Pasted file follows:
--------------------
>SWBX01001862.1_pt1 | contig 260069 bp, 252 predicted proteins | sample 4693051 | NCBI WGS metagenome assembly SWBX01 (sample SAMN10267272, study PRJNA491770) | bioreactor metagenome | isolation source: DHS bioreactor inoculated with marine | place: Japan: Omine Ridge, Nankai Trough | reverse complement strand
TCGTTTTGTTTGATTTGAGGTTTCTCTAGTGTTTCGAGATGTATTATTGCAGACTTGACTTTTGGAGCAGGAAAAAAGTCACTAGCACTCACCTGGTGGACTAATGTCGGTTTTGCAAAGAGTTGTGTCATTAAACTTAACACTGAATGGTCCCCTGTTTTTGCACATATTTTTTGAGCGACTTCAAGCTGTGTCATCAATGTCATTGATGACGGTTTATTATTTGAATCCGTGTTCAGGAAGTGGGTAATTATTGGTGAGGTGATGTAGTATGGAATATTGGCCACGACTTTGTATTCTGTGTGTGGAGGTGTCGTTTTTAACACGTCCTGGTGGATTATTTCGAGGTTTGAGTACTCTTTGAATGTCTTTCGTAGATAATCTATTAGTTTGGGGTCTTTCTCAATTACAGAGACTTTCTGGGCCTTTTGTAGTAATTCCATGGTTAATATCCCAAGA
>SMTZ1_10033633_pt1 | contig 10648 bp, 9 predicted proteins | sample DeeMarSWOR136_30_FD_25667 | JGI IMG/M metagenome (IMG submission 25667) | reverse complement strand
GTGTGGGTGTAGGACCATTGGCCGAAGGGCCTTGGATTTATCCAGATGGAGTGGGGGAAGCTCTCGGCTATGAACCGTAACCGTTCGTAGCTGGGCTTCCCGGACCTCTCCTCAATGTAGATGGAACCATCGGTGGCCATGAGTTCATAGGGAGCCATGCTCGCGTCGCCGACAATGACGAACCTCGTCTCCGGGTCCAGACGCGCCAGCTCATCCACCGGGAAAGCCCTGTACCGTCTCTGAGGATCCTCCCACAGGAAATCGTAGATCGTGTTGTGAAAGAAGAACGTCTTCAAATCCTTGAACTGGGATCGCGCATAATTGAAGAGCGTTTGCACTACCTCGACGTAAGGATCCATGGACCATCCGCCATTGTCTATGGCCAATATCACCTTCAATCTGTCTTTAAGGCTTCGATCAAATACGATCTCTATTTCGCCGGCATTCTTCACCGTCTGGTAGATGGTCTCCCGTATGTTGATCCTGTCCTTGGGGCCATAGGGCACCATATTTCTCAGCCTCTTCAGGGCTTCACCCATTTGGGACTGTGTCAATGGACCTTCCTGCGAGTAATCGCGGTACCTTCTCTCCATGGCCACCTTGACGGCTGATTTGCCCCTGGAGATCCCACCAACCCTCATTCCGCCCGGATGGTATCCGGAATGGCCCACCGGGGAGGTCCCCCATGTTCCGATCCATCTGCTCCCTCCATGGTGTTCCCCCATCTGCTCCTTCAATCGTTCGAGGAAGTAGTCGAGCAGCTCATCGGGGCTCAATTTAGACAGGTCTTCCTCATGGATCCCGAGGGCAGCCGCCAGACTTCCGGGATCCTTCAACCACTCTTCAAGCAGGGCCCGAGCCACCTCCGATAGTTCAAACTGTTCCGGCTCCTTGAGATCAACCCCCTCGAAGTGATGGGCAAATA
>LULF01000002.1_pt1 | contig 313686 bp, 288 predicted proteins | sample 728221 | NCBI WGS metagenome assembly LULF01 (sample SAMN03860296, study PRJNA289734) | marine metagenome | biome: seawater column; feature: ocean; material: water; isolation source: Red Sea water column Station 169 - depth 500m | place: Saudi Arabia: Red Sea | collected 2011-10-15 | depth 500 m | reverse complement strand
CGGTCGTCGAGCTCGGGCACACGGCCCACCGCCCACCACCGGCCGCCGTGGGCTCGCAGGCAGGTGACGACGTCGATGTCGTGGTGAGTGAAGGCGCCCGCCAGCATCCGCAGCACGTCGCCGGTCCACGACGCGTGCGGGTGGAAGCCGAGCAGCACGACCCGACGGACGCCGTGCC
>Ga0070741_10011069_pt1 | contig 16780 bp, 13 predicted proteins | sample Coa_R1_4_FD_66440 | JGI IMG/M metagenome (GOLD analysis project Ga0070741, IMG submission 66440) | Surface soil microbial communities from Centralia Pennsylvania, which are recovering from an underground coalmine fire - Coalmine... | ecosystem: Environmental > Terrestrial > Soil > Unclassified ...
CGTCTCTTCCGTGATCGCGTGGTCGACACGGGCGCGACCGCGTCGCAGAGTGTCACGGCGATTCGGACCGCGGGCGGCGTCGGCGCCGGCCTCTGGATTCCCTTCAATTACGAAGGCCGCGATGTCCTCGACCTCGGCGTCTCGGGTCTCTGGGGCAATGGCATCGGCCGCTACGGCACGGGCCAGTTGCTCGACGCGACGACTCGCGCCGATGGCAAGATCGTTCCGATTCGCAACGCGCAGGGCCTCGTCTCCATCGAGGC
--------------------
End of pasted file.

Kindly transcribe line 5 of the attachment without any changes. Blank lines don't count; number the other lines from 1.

>LULF01000002.1_pt1 | contig 313686 bp, 288 predicted proteins | sample 728221 | NCBI WGS metagenome assembly LULF01 (sample SAMN03860296, study PRJNA289734) | marine metagenome | biome: seawater column; feature: ocean; material: water; isolation source: Red Sea water column Station 169 - depth 500m | place: Saudi Arabia: Red Sea | collected 2011-10-15 | depth 500 m | reverse complement strand